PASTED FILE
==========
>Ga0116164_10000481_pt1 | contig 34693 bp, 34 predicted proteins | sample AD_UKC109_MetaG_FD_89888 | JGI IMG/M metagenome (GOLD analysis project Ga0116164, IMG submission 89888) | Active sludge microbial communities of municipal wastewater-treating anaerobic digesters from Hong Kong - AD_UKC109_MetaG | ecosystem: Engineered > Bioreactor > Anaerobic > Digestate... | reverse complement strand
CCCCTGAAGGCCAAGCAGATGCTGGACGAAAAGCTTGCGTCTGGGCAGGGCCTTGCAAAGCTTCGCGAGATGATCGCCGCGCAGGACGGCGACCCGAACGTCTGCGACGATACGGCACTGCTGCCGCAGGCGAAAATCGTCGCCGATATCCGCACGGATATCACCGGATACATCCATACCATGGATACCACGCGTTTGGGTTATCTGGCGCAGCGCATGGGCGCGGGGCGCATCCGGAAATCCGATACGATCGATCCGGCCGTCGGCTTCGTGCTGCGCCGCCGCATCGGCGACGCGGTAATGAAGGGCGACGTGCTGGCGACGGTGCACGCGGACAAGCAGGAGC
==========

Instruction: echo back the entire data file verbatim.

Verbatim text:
>Ga0116164_10000481_pt1 | contig 34693 bp, 34 predicted proteins | sample AD_UKC109_MetaG_FD_89888 | JGI IMG/M metagenome (GOLD analysis project Ga0116164, IMG submission 89888) | Active sludge microbial communities of municipal wastewater-treating anaerobic digesters from Hong Kong - AD_UKC109_MetaG | ecosystem: Engineered > Bioreactor > Anaerobic > Digestate... | reverse complement strand
CCCCTGAAGGCCAAGCAGATGCTGGACGAAAAGCTTGCGTCTGGGCAGGGCCTTGCAAAGCTTCGCGAGATGATCGCCGCGCAGGACGGCGACCCGAACGTCTGCGACGATACGGCACTGCTGCCGCAGGCGAAAATCGTCGCCGATATCCGCACGGATATCACCGGATACATCCATACCATGGATACCACGCGTTTGGGTTATCTGGCGCAGCGCATGGGCGCGGGGCGCATCCGGAAATCCGATACGATCGATCCGGCCGTCGGCTTCGTGCTGCGCCGCCGCATCGGCGACGCGGTAATGAAGGGCGACGTGCTGGCGACGGTGCACGCGGACAAGCAGGAGC